So just individual performance, I think, is irrelevant. And what I would measure is just the team part. Are we getting the results we want? And then individually, yes, I will make an assessment about myself, for example, or get a coach to assess me. Am I contributing? Do I have the skills? What skills do I need to improve to be able to contribute even more? But I wouldn’t. I hate the, like, hey, you aren’t producing that much. So this is your value on the team. We can’t actually tell that. I don’t know if any of that made a lot of sense, but I think it’s a difficult area, and I would just focus on the team.

Vit Lyoshin (10:41.228)

Yeah, it is. Calling individual performance and measuring everybody on the team is, I don’t think, is the right approach. But then the result also becomes a challenge that somebody who’s maybe not yet up to the level in the skills, or maybe lazy, or maybe they have something going on in their personal life and they just have this, you know, they can’t really think about work or whatever. Any case happens. Whose job is to identify these things, how can a coach or scrum master come in and motivate them?

Sandy Mamoli (11:33.605)

I think those are really important points you are making. I really like packing a question and I think two of those things are hugely different from each other. One is the skills and the other one is behaviors.

The skills, we can assess skills. We can, once you have a certain level, you can assess your own skills. I know where my gaps are. I know what I want to learn, I need to learn. If I’m completely junior, yes, I will need help. I will need help from a good manager, a good leader, or a coach to identify skill gaps and then learn and close those gaps. And we also have a conversation about like, should I learn this thing or this other thing? Which one is more important for the team? So what should I focus on first? And that’s normally not the problem.

And then you’ve got the behaviors. Where you say, yeah, what if someone’s like super lazy and doesn’t pull their weight and they don’t have the right attitudes? And that is a totally different problem. And it’s a big problem. On any team, a real team, your team members will call you out. They will have expectations of each other, we hold each other accountable. And then other people will see if you have that behavioral problem. Or is there anything that you just don’t have the skills?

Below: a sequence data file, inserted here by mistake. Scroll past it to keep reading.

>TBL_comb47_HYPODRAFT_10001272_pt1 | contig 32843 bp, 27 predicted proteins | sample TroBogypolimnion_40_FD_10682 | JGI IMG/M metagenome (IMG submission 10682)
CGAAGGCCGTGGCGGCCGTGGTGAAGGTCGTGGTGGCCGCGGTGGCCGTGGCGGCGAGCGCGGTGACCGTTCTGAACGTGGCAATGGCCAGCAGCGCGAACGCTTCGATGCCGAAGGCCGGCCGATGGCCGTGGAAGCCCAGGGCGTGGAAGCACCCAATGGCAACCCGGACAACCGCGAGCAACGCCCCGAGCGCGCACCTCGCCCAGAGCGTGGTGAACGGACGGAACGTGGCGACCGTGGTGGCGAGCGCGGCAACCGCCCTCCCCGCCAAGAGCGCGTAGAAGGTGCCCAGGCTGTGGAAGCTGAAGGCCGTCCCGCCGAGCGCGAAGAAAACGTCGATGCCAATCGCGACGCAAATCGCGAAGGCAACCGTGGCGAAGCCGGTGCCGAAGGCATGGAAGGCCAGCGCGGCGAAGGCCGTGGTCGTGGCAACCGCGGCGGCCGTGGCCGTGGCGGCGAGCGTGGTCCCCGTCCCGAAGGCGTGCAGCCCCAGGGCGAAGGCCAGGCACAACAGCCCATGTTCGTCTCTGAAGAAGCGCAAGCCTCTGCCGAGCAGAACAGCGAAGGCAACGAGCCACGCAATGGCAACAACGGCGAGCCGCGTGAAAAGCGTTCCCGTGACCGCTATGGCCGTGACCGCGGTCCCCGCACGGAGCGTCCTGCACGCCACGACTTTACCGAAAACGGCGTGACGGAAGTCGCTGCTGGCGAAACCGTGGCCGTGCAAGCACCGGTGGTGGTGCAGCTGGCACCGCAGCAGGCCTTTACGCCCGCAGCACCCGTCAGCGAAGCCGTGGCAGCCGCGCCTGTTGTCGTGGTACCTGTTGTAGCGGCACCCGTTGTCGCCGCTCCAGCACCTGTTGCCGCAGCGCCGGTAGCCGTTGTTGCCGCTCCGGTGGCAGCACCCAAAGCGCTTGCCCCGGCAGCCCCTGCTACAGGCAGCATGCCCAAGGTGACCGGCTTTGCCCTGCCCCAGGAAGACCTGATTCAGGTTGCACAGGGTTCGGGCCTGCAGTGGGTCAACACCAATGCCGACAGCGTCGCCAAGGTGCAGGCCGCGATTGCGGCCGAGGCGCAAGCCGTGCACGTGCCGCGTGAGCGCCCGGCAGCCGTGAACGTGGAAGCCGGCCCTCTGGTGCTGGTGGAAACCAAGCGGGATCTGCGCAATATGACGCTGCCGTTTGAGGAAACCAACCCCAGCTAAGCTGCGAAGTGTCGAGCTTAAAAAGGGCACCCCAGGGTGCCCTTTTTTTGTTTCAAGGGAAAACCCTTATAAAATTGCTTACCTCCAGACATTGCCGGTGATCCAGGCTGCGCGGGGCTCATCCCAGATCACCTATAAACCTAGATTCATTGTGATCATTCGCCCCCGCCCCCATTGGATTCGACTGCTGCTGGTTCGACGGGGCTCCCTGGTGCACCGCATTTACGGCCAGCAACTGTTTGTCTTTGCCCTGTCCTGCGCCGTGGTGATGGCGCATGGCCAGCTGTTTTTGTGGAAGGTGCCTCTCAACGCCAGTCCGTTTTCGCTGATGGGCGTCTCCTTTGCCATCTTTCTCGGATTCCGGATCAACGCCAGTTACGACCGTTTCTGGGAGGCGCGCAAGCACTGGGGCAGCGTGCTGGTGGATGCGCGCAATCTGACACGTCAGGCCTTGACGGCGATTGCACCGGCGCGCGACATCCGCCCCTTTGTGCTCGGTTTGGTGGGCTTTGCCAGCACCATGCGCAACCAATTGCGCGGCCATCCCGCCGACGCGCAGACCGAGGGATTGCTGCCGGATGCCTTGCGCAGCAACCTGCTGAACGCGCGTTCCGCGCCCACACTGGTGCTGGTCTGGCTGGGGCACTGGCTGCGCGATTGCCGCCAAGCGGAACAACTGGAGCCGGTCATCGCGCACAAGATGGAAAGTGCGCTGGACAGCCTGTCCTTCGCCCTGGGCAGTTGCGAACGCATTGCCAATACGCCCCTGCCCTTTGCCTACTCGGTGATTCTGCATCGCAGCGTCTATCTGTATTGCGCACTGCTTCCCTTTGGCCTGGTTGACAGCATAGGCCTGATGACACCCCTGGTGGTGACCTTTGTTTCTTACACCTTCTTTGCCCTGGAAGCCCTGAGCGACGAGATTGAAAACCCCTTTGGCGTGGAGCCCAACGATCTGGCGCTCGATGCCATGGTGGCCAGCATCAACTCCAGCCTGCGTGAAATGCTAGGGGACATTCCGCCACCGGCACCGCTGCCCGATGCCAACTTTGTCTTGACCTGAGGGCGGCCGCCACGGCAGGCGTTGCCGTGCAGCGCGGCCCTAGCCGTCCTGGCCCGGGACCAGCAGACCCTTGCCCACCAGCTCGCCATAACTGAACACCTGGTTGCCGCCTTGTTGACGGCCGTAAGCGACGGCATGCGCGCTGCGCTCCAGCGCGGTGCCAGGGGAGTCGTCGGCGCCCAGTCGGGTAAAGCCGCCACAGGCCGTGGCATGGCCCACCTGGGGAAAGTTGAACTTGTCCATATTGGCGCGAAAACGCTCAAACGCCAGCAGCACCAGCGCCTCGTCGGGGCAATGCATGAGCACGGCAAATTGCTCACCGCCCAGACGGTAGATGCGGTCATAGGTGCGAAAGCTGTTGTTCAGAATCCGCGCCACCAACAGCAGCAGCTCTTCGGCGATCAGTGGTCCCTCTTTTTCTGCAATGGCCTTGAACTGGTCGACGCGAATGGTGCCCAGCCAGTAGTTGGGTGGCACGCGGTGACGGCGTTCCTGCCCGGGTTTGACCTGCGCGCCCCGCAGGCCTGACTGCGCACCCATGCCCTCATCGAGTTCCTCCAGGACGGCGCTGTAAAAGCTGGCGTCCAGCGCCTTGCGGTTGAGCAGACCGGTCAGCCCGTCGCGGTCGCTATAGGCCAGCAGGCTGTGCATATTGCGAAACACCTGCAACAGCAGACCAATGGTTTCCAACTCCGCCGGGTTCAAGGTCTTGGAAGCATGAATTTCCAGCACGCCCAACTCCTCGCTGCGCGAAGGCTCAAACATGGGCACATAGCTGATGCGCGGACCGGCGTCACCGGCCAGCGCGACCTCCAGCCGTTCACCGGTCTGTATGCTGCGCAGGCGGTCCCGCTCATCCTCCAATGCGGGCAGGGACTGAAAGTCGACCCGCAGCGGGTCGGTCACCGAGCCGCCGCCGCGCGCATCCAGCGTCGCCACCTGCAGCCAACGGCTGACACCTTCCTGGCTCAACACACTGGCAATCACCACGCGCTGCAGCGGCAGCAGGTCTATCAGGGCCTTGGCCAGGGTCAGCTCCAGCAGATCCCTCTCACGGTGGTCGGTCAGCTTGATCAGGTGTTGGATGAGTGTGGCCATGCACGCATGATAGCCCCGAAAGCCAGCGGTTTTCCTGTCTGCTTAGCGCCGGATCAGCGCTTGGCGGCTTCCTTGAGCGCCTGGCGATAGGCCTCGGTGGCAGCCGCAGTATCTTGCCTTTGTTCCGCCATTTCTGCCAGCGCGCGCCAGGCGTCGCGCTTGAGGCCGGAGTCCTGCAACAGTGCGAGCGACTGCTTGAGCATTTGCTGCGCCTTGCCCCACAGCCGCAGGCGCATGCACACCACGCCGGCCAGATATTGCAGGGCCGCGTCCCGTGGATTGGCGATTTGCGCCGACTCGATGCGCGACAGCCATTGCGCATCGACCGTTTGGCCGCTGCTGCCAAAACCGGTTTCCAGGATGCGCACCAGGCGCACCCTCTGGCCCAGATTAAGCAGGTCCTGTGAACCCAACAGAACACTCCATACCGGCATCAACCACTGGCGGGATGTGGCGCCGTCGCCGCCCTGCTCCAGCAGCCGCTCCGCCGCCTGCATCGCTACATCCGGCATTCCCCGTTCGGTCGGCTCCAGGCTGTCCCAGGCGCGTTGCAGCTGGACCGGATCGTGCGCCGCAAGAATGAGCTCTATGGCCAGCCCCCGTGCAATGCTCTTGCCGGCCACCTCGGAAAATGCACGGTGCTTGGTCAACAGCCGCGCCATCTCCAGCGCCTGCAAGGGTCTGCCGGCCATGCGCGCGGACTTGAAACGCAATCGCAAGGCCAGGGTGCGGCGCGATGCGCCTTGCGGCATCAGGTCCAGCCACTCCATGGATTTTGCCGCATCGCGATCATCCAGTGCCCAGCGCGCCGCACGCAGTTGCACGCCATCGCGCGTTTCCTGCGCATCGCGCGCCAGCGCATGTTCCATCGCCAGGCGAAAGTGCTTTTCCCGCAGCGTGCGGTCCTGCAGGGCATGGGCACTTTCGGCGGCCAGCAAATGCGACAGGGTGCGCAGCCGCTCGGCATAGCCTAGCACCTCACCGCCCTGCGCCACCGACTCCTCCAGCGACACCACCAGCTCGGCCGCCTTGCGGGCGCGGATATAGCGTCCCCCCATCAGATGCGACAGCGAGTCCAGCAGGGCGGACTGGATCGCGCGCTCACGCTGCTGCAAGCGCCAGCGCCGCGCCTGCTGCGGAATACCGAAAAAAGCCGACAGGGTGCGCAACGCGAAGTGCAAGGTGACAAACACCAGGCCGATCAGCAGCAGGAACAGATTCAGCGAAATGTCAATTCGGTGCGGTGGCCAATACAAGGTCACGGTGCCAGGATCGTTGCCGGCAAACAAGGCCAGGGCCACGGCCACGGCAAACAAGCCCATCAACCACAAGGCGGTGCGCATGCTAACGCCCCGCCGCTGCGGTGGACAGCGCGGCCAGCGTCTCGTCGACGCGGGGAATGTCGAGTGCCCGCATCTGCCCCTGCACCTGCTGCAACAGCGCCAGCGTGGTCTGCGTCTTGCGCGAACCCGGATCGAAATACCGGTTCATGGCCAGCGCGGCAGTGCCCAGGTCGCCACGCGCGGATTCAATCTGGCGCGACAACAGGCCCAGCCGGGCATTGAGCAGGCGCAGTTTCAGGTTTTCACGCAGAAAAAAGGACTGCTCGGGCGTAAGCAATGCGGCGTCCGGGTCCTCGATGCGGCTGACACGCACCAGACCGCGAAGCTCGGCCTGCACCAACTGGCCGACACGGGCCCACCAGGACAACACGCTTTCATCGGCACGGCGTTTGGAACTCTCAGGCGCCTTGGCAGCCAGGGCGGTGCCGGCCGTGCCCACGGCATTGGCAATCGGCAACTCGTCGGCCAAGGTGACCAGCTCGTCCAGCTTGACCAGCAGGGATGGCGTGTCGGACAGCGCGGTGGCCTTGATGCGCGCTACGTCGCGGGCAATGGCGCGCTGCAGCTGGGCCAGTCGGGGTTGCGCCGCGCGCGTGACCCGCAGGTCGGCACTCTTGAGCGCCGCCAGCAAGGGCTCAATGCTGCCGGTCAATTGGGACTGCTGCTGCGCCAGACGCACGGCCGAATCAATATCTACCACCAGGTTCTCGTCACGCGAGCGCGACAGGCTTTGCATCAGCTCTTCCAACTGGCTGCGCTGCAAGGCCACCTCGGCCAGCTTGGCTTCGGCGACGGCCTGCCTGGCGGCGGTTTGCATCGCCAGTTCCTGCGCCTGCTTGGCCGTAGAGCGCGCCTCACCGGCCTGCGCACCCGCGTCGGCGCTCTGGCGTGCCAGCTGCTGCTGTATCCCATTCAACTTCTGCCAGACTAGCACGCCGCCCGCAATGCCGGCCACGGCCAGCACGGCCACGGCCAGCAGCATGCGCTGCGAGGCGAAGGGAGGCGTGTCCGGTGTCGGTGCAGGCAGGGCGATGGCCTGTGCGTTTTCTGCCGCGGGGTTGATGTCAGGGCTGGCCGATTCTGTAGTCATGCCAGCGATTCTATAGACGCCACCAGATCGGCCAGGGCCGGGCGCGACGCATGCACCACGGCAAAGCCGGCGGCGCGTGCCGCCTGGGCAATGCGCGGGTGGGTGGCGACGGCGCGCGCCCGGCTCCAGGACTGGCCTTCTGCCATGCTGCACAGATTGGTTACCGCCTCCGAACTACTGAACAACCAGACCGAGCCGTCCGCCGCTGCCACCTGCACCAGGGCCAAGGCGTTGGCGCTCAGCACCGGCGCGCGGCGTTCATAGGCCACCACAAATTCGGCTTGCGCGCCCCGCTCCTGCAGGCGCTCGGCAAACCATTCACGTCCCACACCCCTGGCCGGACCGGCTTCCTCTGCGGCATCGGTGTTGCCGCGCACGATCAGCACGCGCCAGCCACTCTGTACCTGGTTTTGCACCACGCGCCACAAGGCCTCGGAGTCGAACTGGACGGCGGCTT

If there’s a behavioral problem, we need to have a conversation within the team that, hey, you said you’re going to do this thing, but it’s the third day in a row that you’re not doing it. So are you stuck? Do you find it hard to have this conversation? What can we do? And I don’t think we necessarily need to have our late-night manager come in and talk about this because a good team will take care of themselves. I think that also means that teams, in the beginning, will need help because that’s nothing that just appears or that people will have in the very beginning. So I think a good team coach is incredibly valuable in the form of a coach or a scrum master or whatever role.

Vit Lyoshin (13:52.682)

I was just about to mention that this is where the retrospective and self-improvement comes in, where a team can bring up these things, mention it in a safe environment, right, between themselves, and figure it out and see if there is a pattern that somebody is underperforming for whatever reason. They can just say, like, hey, do you need help? What’s going on? If it’s a one-off, it’s okay. Maybe something happened. But if it’s a pattern, then there is a problem.

When it comes to actually measuring the performance of the whole team, let’s talk about that for a second. What are some of the best practices or maybe from your experience, what things should be people measuring when it comes to the teams performance?

Sandy Mamoli (14:43.032)

I’m going to go super controversial now. And I’m actually quite controversial about that because I think it is impossible to measure objectively. Like any of the things we have tried in software development, they don’t work. Like Story Point, really doesn’t work. Lines of codes, all this nonsense. It doesn’t, good ideas, but they don’t work.

So I think team performance and what you can expect of a team is dependent on the context. So I think we can’t really measure it. What we can talk about is expectations within the rest of the business. That needs to be an adult-to-adult conversation and not a difference in power. Where the business always says, every company ever wants everything faster, but have an adult conversation about expectations around what’s possible.